There’s always a lot of talk about how important consistency is when it comes to NBA rosters and how chemistry is built over time — Rome wasn’t built in a day and whatnot. But there is certainly something to be said for consistency when it comes to coaching.

The Jazz have always demonstrated the importance of coaching consistency, and I don’t expect for them to change philosophy in that department any time soon. Can you imagine how silly it would seem if the Jazz had Lauri Markkanen as their best player and a bunch of guys that barely knew each other and expected for Hardy to coach them to the top of the Western Conference, and if he didn’t, fire him?

That’s what it feels like teams in the NBA do all the time. They have wild expectations that don’t match up with the talent, age, chemistry and construction of their roster, and then they axe the coach at the first opportunity.

The Jazz know the team that they have given to Will Hardy, and they know that they have pulled the rug out from under him at two consecutive trade deadlines, basically asking him to coach a team with one arm behind his back. They know that they aren’t going to get the results they want until they give Hardy a roster that is capable of achieving at a high level and that it is going to take time. That should be something that Jazz fans are happy about.

New with the Jazz

How to pass the time in the offseason

Today I’m here to promote naps.

This is a true story. In high school, my mom, step-dad and some friends were really worried about me because, when I wasn’t at school or at basketball practice or doing something with my friends, I was often sleeping. They feared that I was depressed and suffering silently. There was a bit of an intervention. (Side note: This was really caring and it was honestly the right thing to do. Oversleeping is definitely a symptom of depression, and it’s a good thing when the people that care about you pay attention and say something when they are thinking that something is off.)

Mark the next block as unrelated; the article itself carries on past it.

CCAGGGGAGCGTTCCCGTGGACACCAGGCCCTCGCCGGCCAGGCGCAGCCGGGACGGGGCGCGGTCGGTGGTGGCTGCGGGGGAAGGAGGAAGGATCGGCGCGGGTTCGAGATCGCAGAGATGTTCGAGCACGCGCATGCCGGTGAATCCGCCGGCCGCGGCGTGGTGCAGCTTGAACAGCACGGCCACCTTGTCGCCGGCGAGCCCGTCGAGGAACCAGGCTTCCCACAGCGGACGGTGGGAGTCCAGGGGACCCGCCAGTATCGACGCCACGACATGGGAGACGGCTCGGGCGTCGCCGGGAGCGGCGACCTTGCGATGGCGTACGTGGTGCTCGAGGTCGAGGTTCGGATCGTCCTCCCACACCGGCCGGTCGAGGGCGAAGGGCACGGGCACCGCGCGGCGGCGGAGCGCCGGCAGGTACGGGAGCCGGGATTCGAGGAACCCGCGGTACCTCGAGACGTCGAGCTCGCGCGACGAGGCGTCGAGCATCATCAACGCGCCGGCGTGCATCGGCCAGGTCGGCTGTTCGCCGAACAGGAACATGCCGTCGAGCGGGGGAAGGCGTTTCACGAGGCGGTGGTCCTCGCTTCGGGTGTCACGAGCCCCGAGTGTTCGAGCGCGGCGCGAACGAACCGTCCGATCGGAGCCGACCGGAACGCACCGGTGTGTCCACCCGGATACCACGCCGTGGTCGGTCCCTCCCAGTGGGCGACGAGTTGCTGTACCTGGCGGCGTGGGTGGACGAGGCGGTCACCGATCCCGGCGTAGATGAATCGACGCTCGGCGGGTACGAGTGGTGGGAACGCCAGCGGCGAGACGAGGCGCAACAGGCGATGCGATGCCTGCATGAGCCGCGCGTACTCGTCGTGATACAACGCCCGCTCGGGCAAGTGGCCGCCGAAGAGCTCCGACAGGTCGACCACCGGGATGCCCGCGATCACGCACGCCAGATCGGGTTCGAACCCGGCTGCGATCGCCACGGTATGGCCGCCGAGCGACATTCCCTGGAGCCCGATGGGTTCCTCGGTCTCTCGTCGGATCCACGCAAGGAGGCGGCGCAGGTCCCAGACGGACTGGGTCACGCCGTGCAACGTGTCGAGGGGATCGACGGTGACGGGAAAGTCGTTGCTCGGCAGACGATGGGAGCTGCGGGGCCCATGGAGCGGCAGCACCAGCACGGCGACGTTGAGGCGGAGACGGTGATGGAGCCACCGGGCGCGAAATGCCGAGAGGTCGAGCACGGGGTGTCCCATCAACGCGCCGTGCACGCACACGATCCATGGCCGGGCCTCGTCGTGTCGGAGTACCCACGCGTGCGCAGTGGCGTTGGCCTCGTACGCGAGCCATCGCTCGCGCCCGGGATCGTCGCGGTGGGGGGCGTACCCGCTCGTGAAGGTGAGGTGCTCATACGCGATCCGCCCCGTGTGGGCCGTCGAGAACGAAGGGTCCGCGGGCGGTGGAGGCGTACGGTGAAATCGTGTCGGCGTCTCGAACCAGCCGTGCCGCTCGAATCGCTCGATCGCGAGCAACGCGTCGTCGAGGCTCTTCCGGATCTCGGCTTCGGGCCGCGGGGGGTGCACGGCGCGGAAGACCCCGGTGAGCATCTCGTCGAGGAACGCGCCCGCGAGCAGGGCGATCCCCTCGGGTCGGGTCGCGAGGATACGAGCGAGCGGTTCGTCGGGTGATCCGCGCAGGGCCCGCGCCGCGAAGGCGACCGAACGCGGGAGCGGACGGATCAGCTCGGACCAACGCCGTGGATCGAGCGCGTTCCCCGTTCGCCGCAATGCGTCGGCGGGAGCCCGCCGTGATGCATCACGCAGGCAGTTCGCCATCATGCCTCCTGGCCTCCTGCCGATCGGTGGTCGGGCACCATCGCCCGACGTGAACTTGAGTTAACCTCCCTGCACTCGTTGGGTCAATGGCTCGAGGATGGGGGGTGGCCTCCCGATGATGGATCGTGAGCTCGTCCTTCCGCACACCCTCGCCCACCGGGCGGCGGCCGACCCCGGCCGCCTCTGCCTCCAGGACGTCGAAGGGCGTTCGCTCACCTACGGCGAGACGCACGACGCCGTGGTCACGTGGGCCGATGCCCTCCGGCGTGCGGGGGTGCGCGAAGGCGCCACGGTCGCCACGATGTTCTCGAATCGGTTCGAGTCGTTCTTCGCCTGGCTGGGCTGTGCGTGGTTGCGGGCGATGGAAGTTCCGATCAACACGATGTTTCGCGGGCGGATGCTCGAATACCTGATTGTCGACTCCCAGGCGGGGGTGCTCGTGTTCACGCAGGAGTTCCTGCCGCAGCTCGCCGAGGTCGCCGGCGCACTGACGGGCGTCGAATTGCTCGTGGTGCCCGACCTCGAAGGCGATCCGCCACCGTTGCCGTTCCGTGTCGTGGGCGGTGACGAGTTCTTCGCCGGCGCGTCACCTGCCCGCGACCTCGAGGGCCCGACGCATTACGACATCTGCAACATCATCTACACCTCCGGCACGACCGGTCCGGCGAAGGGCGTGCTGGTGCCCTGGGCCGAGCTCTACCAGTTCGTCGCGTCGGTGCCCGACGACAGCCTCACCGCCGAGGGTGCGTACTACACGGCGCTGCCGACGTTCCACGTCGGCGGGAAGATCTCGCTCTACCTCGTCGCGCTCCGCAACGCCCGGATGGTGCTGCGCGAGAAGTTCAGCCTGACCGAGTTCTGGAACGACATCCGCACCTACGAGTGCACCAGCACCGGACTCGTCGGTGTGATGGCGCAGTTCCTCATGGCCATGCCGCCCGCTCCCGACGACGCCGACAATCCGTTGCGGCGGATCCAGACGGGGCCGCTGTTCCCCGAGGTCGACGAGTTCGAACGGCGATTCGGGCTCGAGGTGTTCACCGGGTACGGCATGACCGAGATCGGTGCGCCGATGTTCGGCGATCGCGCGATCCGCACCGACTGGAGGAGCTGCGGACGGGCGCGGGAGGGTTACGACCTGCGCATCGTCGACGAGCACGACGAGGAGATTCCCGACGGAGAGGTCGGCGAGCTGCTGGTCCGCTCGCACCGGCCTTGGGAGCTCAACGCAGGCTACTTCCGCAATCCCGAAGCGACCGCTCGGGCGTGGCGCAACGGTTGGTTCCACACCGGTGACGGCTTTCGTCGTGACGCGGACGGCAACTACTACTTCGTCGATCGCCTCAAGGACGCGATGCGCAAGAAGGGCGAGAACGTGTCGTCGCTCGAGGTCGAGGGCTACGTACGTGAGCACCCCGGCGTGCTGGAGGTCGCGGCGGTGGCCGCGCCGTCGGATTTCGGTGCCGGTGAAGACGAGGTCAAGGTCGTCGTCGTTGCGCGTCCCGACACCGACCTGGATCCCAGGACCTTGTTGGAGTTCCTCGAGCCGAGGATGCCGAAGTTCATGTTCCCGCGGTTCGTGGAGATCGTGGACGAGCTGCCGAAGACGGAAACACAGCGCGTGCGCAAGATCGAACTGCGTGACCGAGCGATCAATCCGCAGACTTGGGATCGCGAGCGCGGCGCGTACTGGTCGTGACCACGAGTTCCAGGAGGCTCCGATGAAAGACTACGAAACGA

But in this case, what I said to them way back in the early 2000s remains true to this day: “I’m not depressed, sleeping is just one of my favorite things to do.” I meant it then and I mean it now.

As a woman in her late 30s who travels a lot for work and sleep is often a real commodity, I appreciate naps more than I ever have and I love sleeping. Naps are not the same for everyone, and I understand that it’s not realistic for everyone to take a nap. But if you have time, even if it’s just a few minutes, use it.

From the archives

Extra points

  • Grading the Jazz: What we learned about Talen Horton-Tucker, Luka Samanic, Kira Lewis Jr. (Deseret News)

  • Grading the Jazz: Two-way players Johnny Juzang, Micah Potter, Jason Preston showed promise (Deseret News)

  • Grading the Jazz: Newcomers Darius Bazley and Kenneth Lofton Jr. (Deseret News)

  • The name of Utah’s new NHL team will be determined with help from fans (Deseret News)